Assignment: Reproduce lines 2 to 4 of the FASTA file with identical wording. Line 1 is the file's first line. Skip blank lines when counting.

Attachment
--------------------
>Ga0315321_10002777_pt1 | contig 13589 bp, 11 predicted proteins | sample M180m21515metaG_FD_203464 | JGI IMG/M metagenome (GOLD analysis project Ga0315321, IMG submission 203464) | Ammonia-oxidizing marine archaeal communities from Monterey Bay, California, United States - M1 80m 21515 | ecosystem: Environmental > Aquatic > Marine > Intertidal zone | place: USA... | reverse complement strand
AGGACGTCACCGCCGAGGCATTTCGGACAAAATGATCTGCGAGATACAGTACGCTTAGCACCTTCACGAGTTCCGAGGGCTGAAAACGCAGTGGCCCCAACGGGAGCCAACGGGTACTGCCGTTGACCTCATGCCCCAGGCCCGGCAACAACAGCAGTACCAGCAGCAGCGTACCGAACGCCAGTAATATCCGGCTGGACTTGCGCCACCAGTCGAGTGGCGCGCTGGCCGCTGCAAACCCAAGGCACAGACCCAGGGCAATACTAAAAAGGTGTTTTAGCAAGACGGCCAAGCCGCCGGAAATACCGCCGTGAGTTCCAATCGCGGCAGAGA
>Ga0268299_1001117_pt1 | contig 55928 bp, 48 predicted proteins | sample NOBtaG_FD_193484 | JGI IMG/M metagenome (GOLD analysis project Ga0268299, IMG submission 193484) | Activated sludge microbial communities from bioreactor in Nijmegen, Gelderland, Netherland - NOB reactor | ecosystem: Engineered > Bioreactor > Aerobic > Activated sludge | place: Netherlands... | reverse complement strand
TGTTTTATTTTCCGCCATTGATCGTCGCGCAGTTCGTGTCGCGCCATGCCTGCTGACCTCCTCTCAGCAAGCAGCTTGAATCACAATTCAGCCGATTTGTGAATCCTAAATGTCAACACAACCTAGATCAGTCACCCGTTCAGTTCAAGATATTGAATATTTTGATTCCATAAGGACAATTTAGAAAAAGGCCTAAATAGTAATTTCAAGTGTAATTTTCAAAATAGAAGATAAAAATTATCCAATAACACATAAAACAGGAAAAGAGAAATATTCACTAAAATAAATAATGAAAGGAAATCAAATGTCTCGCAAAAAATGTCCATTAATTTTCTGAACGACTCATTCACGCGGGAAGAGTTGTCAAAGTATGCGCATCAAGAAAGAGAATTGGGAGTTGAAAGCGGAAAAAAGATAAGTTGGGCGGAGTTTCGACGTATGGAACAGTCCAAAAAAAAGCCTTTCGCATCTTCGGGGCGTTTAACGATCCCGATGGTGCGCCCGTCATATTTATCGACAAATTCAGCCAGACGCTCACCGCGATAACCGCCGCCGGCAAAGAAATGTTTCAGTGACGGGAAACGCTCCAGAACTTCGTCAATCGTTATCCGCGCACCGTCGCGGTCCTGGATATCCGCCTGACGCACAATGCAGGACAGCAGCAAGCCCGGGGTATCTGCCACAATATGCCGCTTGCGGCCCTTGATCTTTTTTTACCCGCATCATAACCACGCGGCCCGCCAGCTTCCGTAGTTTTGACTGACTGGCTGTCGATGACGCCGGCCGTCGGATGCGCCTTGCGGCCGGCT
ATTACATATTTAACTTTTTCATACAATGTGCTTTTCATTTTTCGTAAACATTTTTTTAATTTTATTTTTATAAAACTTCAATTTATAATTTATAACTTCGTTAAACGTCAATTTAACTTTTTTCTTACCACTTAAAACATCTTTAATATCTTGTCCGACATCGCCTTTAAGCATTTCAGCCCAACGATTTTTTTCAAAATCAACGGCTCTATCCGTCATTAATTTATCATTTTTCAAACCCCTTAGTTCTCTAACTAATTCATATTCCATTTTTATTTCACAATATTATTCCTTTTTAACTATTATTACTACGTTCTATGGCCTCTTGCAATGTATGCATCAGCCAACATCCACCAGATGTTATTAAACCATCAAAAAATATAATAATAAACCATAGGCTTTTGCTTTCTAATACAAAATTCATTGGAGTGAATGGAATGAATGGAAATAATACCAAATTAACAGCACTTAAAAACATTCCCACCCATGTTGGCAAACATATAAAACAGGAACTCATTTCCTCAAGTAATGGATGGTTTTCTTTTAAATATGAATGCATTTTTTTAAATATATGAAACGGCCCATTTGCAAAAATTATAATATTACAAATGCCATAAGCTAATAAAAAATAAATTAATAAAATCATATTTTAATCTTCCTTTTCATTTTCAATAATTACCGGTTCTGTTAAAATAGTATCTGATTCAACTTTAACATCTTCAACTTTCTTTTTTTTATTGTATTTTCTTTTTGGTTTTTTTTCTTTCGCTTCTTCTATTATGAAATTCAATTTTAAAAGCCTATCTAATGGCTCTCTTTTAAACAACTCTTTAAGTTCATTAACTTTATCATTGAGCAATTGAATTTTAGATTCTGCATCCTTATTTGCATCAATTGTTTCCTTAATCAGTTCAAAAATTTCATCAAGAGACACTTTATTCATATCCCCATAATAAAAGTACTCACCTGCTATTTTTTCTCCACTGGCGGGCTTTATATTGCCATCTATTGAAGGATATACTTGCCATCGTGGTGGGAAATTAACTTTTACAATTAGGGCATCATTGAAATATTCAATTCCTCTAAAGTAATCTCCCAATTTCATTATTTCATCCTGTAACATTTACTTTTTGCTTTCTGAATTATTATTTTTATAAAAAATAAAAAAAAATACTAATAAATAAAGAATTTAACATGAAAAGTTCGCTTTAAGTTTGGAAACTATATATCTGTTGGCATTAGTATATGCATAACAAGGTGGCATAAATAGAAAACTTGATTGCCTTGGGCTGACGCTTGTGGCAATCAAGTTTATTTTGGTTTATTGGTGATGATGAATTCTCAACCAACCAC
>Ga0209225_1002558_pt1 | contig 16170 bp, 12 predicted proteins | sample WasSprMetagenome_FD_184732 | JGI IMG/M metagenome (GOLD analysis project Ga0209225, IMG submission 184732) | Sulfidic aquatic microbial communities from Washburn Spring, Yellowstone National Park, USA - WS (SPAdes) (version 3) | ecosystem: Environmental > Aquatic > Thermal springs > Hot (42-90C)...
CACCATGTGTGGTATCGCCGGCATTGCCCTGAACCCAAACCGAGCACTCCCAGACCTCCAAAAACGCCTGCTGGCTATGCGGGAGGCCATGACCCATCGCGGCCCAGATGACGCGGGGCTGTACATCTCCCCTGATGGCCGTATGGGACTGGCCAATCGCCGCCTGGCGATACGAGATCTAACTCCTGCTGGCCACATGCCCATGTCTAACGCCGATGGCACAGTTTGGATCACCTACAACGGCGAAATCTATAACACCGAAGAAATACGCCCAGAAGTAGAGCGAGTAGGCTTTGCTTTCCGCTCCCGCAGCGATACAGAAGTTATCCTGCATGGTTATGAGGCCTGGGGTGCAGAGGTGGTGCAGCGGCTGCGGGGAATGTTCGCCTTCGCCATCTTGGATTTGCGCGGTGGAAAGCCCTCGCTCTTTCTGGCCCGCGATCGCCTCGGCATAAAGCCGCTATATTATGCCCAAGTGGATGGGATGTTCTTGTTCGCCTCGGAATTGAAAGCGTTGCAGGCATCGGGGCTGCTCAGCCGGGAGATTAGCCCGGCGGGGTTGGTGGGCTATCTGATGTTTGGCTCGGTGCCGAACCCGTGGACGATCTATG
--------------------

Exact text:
AGGACGTCACCGCCGAGGCATTTCGGACAAAATGATCTGCGAGATACAGTACGCTTAGCACCTTCACGAGTTCCGAGGGCTGAAAACGCAGTGGCCCCAACGGGAGCCAACGGGTACTGCCGTTGACCTCATGCCCCAGGCCCGGCAACAACAGCAGTACCAGCAGCAGCGTACCGAACGCCAGTAATATCCGGCTGGACTTGCGCCACCAGTCGAGTGGCGCGCTGGCCGCTGCAAACCCAAGGCACAGACCCAGGGCAATACTAAAAAGGTGTTTTAGCAAGACGGCCAAGCCGCCGGAAATACCGCCGTGAGTTCCAATCGCGGCAGAGA
>Ga0268299_1001117_pt1 | contig 55928 bp, 48 predicted proteins | sample NOBtaG_FD_193484 | JGI IMG/M metagenome (GOLD analysis project Ga0268299, IMG submission 193484) | Activated sludge microbial communities from bioreactor in Nijmegen, Gelderland, Netherland - NOB reactor | ecosystem: Engineered > Bioreactor > Aerobic > Activated sludge | place: Netherlands... | reverse complement strand
TGTTTTATTTTCCGCCATTGATCGTCGCGCAGTTCGTGTCGCGCCATGCCTGCTGACCTCCTCTCAGCAAGCAGCTTGAATCACAATTCAGCCGATTTGTGAATCCTAAATGTCAACACAACCTAGATCAGTCACCCGTTCAGTTCAAGATATTGAATATTTTGATTCCATAAGGACAATTTAGAAAAAGGCCTAAATAGTAATTTCAAGTGTAATTTTCAAAATAGAAGATAAAAATTATCCAATAACACATAAAACAGGAAAAGAGAAATATTCACTAAAATAAATAATGAAAGGAAATCAAATGTCTCGCAAAAAATGTCCATTAATTTTCTGAACGACTCATTCACGCGGGAAGAGTTGTCAAAGTATGCGCATCAAGAAAGAGAATTGGGAGTTGAAAGCGGAAAAAAGATAAGTTGGGCGGAGTTTCGACGTATGGAACAGTCCAAAAAAAAGCCTTTCGCATCTTCGGGGCGTTTAACGATCCCGATGGTGCGCCCGTCATATTTATCGACAAATTCAGCCAGACGCTCACCGCGATAACCGCCGCCGGCAAAGAAATGTTTCAGTGACGGGAAACGCTCCAGAACTTCGTCAATCGTTATCCGCGCACCGTCGCGGTCCTGGATATCCGCCTGACGCACAATGCAGGACAGCAGCAAGCCCGGGGTATCTGCCACAATATGCCGCTTGCGGCCCTTGATCTTTTTTTACCCGCATCATAACCACGCGGCCCGCCAGCTTCCGTAGTTTTGACTGACTGGCTGTCGATGACGCCGGCCGTCGGATGCGCCTTGCGGCCGGCT